2021 University of Kentucky Model State Program Application

Project Overview

SKY21-001
Project Type: PDP State Program
Funds awarded in 2021: $11,111.00
Projected End Date: 06/30/2022
Grant Recipient: University of Kentucky
Region: Southern
State: Kentucky
State Coordinators:
Dr. Timothy Woods
University of Kentucky
Co-Coordinators:
Dr. Marion Simon
Kentucky State University

Commodities

No commodities identified

Practices

No practices identified

Proposal abstract:

Dr. Tim Woods is the UK State Coordinator and Brett Wolff is the Kentucky Program Assistant. In addition to his leadership of the program, Dr. Woods has brought expertise in the areas local food marketing systems, small farm decision making and specialty crop economics. Brett continues to act as a networker for the program, identifying new opportunities for collaboration and new venues to share SSARE resources. In our proposed programming this year, we have decided to focus on supporting a program that helps agriculture outreach providers to support Recovery Gardens, and to help agents expand their capacity for identifying and supporting producers who may need and qualify for AgrAbility support. We also plan to support agriculture outreach providers and producer leaders in seeking professional development through our Sustainably Agriculture Professional Development Fellowships. While the bulk of programming costs associated with the Third Thursday Thing are included in the Kentucky State University proposal, we do provide support to their monthly workshops and the program assistant supports both programs.  

Project objectives from proposal:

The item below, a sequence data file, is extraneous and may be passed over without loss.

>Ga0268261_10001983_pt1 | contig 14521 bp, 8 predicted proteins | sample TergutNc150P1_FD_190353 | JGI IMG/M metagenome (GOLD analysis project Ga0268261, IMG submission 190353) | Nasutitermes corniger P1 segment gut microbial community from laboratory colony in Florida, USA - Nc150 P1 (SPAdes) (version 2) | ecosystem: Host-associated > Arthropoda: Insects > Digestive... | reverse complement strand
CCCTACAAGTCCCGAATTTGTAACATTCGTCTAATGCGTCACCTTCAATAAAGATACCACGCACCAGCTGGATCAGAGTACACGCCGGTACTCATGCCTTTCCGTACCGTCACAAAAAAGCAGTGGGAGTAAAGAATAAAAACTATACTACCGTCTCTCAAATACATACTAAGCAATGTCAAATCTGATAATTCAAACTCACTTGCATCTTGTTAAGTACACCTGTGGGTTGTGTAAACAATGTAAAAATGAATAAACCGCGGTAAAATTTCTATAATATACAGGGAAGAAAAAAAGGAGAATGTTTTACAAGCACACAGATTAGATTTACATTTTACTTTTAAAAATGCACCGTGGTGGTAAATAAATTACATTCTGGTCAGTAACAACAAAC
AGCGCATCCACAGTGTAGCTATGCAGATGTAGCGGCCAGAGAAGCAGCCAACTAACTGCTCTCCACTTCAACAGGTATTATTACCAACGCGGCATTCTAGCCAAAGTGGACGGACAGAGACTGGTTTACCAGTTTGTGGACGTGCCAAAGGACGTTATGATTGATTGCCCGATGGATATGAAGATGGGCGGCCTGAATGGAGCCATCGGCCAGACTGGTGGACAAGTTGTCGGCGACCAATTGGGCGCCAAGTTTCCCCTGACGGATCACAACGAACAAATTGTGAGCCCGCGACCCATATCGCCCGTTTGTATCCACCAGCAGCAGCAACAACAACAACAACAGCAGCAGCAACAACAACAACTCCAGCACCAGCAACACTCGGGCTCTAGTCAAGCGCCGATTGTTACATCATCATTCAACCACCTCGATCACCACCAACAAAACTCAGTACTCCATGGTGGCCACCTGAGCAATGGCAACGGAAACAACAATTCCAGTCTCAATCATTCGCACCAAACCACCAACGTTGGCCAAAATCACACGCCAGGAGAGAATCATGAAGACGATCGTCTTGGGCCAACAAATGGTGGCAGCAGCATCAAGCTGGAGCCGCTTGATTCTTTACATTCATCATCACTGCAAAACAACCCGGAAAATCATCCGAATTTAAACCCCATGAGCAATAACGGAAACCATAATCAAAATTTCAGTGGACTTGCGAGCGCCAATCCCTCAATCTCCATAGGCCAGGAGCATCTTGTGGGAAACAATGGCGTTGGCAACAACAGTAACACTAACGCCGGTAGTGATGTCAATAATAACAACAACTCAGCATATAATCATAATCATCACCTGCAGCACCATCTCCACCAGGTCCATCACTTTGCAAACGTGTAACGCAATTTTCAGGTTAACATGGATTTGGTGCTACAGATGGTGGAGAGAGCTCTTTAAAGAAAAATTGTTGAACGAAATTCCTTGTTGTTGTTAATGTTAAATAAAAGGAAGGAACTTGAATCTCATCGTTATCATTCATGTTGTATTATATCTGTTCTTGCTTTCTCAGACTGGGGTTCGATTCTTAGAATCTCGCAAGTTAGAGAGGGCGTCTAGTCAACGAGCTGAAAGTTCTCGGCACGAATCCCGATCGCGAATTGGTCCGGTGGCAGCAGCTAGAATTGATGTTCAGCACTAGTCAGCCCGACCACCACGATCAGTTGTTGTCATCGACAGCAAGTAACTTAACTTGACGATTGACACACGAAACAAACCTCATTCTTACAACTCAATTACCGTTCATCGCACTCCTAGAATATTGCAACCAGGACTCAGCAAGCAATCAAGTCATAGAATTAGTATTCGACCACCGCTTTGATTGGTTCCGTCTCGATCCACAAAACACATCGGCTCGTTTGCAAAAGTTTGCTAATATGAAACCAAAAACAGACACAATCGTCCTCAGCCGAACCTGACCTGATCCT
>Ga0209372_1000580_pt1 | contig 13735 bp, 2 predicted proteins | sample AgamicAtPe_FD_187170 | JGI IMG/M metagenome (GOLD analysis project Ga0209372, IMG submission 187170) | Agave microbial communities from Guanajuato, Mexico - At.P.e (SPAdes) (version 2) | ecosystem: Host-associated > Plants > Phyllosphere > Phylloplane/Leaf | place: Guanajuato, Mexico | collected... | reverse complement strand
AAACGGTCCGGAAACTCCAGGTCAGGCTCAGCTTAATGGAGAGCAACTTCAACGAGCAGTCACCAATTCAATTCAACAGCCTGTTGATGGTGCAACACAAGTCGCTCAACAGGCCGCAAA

Recovery Gardens

A key component of our approach is the establishment of a formal peer support network for local Extension educators across the ANR-FCS divide who are interested in or involved in this type of work to facilitate problem-solving and the implementation of best practices, while also building much-needed social support. While this program funding is focused on training agents, there will be behavior change for participants as well. The project builds on a successful pilot project spearheaded by the Nutrition Education Program; programs have been established in eight counties over the last three years and evaluation results indicate that participants increased their fresh vegetable consumption (an average of 67% percent change at program exit). Furthermore, by exposing socially disadvantaged individuals to gardening, the program motivates those in recovery to consider establishing a future career in small-scale, sustainable agriculture.

KSU’s target audience is a blend of Extension, NRCS, research, and governmental personnel. We also place strong emphasis on professional development of producer leaders in the community who are poised to share the information learned at the Third Thursday Thing with many of their neighbors. We engage in Focus Group feedback throughout the year, and we collect and analyze attendance data to ensure that we are recruiting a balanced group of attendees. For the UK portion, our focus is on developing the capacity of our technical assistance professionals in the state. In our experience these groups do not have abundant funding to support their continued professional development in the field of sustainable agriculture. The main objective of these efforts is for these professionals to acquire knowledge, skills, and networks that allow them to better serve their clientele.

 

AgrAbility Professional Development Expansion

Extension agents and other participating ag outreach providers will be able to identify clients who may be able to benefit from AgrAbility programs. Participants will then be able to coordinate with state-level specialists to provide the right kind of support to this often-underserved group of clients.

Professional Development Fellowships

Extension agents and other participating ag outreach providers will gain knowledge about sustainable agriculture practices including production and marketing, and will make plans to apply that knowledge to the farm enterprises they support. Participants will also gain a deeper understanding of how governmental, university, and nonprofit entities might better collaborate to support sustainable agriculture in Kentucky. We will ask attendees to complete a reflection and evaluation indicating how they plan to use the information they learn.

Any opinions, findings, conclusions, or recommendations expressed in this publication are those of the author(s) and do not necessarily reflect the view of the U.S. Department of Agriculture or SARE.